Spring sting

A sure sign of spring—mountain bluebirds and swallows have finally flitted their twittery little rumps back to Northern Nevada.

Last week, during my farewell to Soundwave CDs, I asked the rhetorical question, “What have we gained?” in reference to the explosive growth of digital, Internet music that’s forcing the store’s finale.

I can visualize the response—“Outside of astounding storage capacity in an amazingly small device (iPod) that ultra-conveniently regurgitates thousands of songs with superb sound quality, not a whole helluva lot.”

And I forgot; why is it, exactly, that I’m supposed to give a flying rat’s doughnut about the Duke lacrosse team? Another embarrassment for the national media, filed under “Giving the People What They Want.” You gotta wonder if lurid trash about strippers being abused by knuckle-scraping jocks is really what America wants anymore. I mean, doesn’t America now prefer to just go home, change into its underpants, get online, and try to “hook up?”

Then there’s the Ballardini Ranch story, and what can you say other than, “What a shame.” It’s another one of those situations where it couldn’t be avoided, helped or stopped. Everybody’s got their story down. The county commissioners were looking at a bitch of a financial situation if they chose to push ahead and go to court. I understand. And those black-hearted Snidely Whiplash-types from Evans Creek were just doing business; they weren’t about to be humiliated by the county’s insulting offer of a measly 400 percent profit on its investment if they’d just go on back to Minnesota. How could they explain such financial wimpiness to their stockholders? I understand.

So, once again, the gaggles of lawyers made like Aztec high priests, cutting out the public’s heart and leaving it next to the altar. End of story.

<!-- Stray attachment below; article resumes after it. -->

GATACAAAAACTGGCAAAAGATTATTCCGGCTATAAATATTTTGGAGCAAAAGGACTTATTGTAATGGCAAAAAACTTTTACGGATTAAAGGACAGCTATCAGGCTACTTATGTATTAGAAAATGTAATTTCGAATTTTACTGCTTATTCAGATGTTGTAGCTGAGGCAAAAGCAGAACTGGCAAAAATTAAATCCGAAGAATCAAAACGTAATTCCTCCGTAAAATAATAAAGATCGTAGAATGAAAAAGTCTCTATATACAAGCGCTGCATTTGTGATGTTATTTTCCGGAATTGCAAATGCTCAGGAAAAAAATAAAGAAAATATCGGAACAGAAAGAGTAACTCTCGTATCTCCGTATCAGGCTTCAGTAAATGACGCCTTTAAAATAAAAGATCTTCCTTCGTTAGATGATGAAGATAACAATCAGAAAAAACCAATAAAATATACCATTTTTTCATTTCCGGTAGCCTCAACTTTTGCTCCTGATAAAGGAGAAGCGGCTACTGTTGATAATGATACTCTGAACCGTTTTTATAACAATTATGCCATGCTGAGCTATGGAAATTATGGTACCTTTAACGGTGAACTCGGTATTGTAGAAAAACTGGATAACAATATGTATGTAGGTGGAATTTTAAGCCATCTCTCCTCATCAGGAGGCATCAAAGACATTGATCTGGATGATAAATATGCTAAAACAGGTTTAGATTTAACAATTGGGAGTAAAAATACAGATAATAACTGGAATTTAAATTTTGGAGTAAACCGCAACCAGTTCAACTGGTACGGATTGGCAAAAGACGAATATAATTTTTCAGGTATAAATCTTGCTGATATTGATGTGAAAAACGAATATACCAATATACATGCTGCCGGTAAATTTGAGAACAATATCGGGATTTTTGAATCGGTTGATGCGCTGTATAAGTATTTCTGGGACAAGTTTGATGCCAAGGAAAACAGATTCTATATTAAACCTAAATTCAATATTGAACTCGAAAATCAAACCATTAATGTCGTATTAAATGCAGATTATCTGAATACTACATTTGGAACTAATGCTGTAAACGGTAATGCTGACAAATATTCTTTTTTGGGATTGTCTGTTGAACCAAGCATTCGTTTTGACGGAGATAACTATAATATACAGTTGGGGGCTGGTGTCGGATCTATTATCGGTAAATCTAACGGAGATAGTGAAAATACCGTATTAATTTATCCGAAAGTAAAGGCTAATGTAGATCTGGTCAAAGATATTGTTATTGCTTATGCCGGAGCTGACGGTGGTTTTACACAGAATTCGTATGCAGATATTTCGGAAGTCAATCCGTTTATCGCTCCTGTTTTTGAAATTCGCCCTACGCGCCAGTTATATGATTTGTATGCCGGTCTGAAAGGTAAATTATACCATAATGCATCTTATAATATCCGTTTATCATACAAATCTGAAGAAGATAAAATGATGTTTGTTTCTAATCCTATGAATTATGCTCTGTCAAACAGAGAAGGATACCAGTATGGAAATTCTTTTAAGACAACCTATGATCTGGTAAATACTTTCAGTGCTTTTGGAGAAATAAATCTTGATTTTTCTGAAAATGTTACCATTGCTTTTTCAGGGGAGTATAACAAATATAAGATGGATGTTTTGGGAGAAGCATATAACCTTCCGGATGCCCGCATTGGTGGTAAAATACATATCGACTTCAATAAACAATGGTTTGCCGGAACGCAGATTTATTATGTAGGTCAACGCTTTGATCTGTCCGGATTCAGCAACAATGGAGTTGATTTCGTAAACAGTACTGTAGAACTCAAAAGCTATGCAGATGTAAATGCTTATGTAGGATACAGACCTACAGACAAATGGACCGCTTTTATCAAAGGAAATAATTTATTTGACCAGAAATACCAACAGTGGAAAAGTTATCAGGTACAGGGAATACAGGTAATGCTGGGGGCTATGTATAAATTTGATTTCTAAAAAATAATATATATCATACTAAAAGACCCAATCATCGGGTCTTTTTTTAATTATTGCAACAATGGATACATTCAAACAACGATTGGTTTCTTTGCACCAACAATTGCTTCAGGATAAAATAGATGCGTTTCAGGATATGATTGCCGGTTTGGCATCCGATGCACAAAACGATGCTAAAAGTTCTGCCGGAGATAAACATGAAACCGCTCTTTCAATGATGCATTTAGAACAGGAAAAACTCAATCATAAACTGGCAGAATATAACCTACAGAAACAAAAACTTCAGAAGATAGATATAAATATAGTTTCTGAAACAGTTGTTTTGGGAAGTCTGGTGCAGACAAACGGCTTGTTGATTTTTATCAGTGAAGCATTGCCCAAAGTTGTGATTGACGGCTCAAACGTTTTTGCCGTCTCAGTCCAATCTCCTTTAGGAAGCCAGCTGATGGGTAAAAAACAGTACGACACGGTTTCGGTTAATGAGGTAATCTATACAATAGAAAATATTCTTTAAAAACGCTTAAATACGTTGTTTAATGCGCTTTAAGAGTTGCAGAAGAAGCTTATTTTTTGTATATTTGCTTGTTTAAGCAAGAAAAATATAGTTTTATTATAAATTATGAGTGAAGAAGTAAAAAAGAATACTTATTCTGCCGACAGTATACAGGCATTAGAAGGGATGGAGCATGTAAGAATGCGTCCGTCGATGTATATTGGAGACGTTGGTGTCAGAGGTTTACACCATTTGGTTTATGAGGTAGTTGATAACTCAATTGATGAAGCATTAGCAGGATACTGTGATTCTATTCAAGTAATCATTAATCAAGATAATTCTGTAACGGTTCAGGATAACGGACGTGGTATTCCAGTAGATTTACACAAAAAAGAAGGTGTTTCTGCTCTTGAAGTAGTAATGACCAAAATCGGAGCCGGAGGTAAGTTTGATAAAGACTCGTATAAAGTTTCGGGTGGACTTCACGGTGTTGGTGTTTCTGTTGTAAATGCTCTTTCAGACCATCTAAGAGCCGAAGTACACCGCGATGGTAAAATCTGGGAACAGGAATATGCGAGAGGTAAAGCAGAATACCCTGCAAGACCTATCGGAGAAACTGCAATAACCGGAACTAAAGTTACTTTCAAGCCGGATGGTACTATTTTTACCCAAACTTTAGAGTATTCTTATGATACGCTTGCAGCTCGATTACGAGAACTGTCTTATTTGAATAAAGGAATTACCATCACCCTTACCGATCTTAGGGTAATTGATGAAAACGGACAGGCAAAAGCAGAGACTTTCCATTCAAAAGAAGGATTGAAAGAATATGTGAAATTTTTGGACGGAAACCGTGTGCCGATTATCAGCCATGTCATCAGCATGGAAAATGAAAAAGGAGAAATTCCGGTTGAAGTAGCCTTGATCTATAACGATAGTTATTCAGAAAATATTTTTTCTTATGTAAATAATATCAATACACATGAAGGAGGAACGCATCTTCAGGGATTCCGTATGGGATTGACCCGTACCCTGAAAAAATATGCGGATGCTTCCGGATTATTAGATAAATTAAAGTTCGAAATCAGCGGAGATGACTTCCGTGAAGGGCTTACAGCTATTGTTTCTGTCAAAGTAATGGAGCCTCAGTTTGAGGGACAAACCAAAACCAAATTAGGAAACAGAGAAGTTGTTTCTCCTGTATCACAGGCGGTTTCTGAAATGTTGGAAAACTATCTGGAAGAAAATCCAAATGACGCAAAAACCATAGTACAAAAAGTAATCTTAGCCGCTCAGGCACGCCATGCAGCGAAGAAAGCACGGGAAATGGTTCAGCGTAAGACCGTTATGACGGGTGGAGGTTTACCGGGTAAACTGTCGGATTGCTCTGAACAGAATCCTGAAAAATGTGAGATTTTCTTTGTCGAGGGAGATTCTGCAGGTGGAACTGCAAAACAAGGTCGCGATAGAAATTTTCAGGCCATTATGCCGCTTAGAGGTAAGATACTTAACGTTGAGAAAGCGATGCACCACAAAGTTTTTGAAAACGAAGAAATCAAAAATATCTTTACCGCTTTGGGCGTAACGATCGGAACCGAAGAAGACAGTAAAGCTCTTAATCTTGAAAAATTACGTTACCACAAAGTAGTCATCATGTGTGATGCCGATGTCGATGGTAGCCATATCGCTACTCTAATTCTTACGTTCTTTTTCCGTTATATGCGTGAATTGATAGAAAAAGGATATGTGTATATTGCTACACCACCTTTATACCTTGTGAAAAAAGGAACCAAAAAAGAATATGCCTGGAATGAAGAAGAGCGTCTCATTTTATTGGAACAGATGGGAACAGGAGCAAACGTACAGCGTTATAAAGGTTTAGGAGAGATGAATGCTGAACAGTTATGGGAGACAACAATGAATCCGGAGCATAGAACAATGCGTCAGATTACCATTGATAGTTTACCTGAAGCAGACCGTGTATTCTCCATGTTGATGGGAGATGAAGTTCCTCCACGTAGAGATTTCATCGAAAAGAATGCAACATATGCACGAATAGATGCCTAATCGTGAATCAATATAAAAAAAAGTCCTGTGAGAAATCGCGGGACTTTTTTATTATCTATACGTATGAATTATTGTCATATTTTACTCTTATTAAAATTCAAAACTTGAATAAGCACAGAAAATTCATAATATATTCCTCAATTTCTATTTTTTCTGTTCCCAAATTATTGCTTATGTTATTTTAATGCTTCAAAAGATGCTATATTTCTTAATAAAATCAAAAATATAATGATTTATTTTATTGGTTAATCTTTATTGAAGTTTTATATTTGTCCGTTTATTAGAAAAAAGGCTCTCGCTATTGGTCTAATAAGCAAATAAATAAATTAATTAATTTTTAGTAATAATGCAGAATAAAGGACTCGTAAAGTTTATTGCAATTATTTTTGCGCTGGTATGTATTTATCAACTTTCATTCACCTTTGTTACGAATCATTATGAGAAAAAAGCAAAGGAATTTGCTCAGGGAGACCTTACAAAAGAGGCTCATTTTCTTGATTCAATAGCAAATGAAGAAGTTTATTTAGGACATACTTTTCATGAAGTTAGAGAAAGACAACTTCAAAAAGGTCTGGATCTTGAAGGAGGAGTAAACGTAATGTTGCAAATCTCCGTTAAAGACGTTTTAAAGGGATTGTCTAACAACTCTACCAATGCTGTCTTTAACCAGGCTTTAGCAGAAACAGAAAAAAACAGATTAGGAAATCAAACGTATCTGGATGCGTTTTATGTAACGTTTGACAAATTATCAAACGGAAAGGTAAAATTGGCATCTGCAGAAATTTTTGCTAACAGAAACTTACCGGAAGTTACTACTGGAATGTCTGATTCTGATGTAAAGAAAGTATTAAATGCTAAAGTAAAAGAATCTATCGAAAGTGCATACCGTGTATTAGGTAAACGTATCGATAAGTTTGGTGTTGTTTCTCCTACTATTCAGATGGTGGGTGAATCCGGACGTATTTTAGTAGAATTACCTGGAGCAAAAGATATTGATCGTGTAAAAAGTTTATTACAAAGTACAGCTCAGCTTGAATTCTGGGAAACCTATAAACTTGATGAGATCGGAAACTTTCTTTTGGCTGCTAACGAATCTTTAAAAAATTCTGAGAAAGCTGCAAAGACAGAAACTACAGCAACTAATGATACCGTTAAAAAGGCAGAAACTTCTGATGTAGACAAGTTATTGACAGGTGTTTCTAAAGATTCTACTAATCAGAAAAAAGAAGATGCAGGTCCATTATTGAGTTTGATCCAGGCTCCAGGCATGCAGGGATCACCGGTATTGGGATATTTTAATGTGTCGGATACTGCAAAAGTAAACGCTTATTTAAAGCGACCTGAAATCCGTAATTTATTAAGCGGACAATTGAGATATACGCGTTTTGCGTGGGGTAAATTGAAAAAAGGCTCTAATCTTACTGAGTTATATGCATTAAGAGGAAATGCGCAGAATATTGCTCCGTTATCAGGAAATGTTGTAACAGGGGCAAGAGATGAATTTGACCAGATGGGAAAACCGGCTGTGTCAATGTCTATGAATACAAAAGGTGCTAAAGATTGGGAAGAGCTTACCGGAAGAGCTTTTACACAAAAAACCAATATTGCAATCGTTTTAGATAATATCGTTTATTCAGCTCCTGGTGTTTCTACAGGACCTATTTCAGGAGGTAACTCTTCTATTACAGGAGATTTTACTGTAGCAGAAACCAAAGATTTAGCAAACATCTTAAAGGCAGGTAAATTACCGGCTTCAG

That 1,000 acres could have become, as muckraking firebrand Andy Barbano recently wrote, the Truckee Meadows version of Central Park, a literally invaluable piece of foothill open space that would’ve been a major positive for the hundreds of thousands of doomed bastards who’ll be living here in 2030. Instead, it will become yet another subdivision of oversized, energy-flatulating homes for the wealthy. Yawn. The county pays 13 mill for this: Evans Creek will put its lawyers back in their kennels. Wotta deal. And Reno takes yet another step in making the seemingly inevitable transition from semi-idyllic Biggest Little City to quasi-detestable Californicated shithole. It’s just getting a little old—local governments try to say no to developers once in a while, only to get bent over the couch and reamed by that developer’s hit squad of hammerhead attorneys. Like what Wal-Mart did to the Reno City Council with its Mae Anne store.

“We live in an age of accelerating growth and diminishing returns.” —Ed Abbey.